thx though!

          • teedee126 says:

            I can relate all too well, Fabian. I started having problems with suicidal depression at 14 and everything was tried with me, including electro-convulsive therapy in my 40’s (the very last option available to psychiatrists). I’m 61 now and have learned a fair bit about what works and what doesn’t work for me, but of course, as much as we’re all the same in many ways, we differ in what works for us. Take care and all the best.

  5. I was wondering if you had any recommendations for what I can do to increase saturated fats in my diet if I don’t eat meat. Since I am Indian I don’t have a primarily carnivorous diet, and I think as a result of that when I tried to eat some meats frequently, my stomach did not react well to it. It messed up my whole system and I had stomach aches for weeks. I have two autoimmune disorders, both of which have been in remission for a year now thanks to a great deal of change in diet and exercise, and a lot of medication of course (Crohn’s and lichen planus).
    However, I still struggle with every day energy levels, constant burning in my stomach and oesophagus, lethargy. I was a little depressed but seem to have managed that decently so far.
    I am not, however, intolerant to gluten, so I don’t understand if eliminating carbs from my diet will be beneficial to me. (I was gluten free for some time but that left me with even less energy than I have now). I feel a little lost about what my options are at this stage or where to even begin.

    • TeeDee says:

      There is no way that having gluten in your diet could be beneficial with all that we now know. If your energy was worse when you were gluten-free, I suspect it was something else entirely as gluten and lectins are usually the culprits when someone has gut pain and burning, bowel problems, etc. Carbs are ‘not’ essential to the human body, but some people can tolerate a moderate amount and enjoy them. As for more saturated fats, have you tried coconut oil or ghee? Both can be healthy fats if you tolerate them well.

  6. flo says:

    Mikhaila is there anything to watch out for that is not food related?

    like could kissing someone with makeup on cause a reaction depending on the ingredients?

    or accidently inhaling airbourne gluten flour?

    • TeeDee says:

      Flo, hopefully Mikhaila can find time in her super busy schedule to answer your question, but I just want to mention that from an etiquette standpoint, we’re not supposed to kiss someone right on the face when we greet them so as to prevent messing up their make-up if they’re wearing it. It’s different if you know the person isn’t wearing it, but that’s where the “Hollywood air kiss” comes from. As for those you may kiss on the mouth as a greeting, maybe best to avoid if they’re wearing lipstick, but only if you’re super sensitive, but then you’d likely not be the type to kiss on the lips anyway.. As for inhaling things like gluten flour, etc. I would think that anyone with celiac or gluten/lectin sensitivities would always want to avoid hanging out in bakeries or in a friend’s kitchen while they’re using it. Other than that, just do the best you can in general because obsessing over all the possibilities causes as much stress to the body as many of the things you’re trying to avoid. That’s been proven.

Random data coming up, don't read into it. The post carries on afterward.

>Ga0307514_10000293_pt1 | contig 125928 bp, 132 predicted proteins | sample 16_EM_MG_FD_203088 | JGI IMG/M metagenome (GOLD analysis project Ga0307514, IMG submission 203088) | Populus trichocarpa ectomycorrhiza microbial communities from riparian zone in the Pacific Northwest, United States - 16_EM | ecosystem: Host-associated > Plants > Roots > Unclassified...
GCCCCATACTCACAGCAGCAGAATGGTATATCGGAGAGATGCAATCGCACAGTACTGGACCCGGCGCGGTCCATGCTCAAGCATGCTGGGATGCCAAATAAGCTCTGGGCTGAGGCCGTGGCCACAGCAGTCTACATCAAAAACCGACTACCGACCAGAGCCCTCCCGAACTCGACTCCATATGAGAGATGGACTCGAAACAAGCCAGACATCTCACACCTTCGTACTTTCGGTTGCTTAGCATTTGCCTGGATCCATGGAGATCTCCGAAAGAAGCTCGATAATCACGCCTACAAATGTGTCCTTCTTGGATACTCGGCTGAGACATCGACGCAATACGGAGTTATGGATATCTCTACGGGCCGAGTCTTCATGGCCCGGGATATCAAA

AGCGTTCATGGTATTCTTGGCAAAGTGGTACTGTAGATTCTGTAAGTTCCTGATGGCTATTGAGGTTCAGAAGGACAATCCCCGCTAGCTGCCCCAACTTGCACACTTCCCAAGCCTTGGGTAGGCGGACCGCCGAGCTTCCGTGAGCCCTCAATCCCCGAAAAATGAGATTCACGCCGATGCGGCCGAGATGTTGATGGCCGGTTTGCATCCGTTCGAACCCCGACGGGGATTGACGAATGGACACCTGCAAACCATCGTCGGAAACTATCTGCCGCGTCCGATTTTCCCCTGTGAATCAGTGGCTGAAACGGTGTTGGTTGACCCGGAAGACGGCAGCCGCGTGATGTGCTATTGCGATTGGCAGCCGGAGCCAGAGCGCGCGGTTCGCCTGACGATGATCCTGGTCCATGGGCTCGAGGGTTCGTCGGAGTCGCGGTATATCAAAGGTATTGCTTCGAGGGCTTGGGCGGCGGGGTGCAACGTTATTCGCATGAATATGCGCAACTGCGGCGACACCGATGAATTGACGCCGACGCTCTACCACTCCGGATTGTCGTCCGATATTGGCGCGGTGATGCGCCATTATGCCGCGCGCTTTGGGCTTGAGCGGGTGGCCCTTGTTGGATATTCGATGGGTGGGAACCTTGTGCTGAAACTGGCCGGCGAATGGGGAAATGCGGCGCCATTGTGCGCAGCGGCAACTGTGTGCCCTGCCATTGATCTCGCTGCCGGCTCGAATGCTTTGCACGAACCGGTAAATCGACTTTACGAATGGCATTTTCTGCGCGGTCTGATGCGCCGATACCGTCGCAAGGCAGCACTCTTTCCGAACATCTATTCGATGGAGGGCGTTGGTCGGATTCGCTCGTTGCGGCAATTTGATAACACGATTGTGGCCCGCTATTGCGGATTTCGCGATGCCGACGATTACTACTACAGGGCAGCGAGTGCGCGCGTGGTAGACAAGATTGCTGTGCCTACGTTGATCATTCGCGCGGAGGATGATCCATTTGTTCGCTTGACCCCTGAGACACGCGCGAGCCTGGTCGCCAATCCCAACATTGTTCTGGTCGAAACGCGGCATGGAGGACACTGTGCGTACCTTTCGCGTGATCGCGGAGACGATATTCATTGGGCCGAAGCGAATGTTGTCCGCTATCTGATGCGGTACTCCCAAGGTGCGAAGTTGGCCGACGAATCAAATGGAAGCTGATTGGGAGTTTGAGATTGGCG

• flo says:

        Yeah i’s a good idea to do the air kiss!

        I guess i’m lucky my mom doesn’t bake a lot, i’m just trying to know what to watch out for 🙂

        thx!

  7. Gasem says:

    I found this video https://www.youtube.com/watch?v=nhzV-J1h0do

    It says a lot about the history of the “low fat diet”. I went through medical school and residency starting 1981 and was involved in distance running before that and every running magazine touted a high carb low fat low protein diet, so I lived through this period and was paying attention. It shows the politics in science. Metabolic syndrome is the end stage of the typical american diet but it shows up as early as middle school. I searched metabolic syndrome and RA and found a significant correlation. I searched depression and MS and found also a significant correlation. MS is normally related to diabetes and heart disease, but the end stage of these take decades to develop. This may be the reason your RA was not classic RA but an expression of early stages of MS. MS is a state of insulin resistance and is treated best IMHO with a low carb keto kind of diet consistent with carnivore. When I listen to your dad’s symptoms they are of a more end stage kind of MS presentation and likely would have progressed without dietary intervention. Thanks for asking this question it led me to some interesting conclusions.

    • Great info. I found with type 2 if you have poor blood glucose control it pokes the fight or flight response. The more this happens the more chance of depression. 🙁 I can attest to this as N=1. at least.

  8. Ville Raatikainen says:

    Hey! I bought fat in bulk from a butcher, but I found that the fat that I bought is waaaaaaay too chewy to eat. It must be from a bad part of the animal. It causes issues in my stomach as well.

    Do you ask for a specific part of the animal when you buy fat?

    Thanks! 🙂

  9. Saskia says:

    Hi! I have tried going high fat and meat diet a few times and struggle every time with bad breath (aka keto breath or dragon’s breath) even after weeks and all I find as a treatment is to up the carbs. It is really upsetting to my partner. Did you have that problem? Did it go away? Or do you have a way to address it?

    • I think it’s part of the die off symptoms. A microbiome change up can do that. I had a terrible taste in my mouth for a while. It does go away. You need 4-6 weeks to transition over.

    • teedee126 says:

      If you can hang in there for 3-5 weeks, your body will adapt and you won’t have to worry about it. In the meantime, keep your mouth extra clean so that the keto breath won’t be worsened by regular odors. Some will add a few carbs back in, but that can kick you out of ketosis, so it’s not necessarily the best path. But in the end it’s your choice, as always. Good luck 🙂

      • Saskia says:

        Thank you for the advice, much appreciated as it is such an embarrassment! The last time I added the carbs back but I really want to stay in ketosis. I’m just glad to hear that it should go away.

Leave a Reply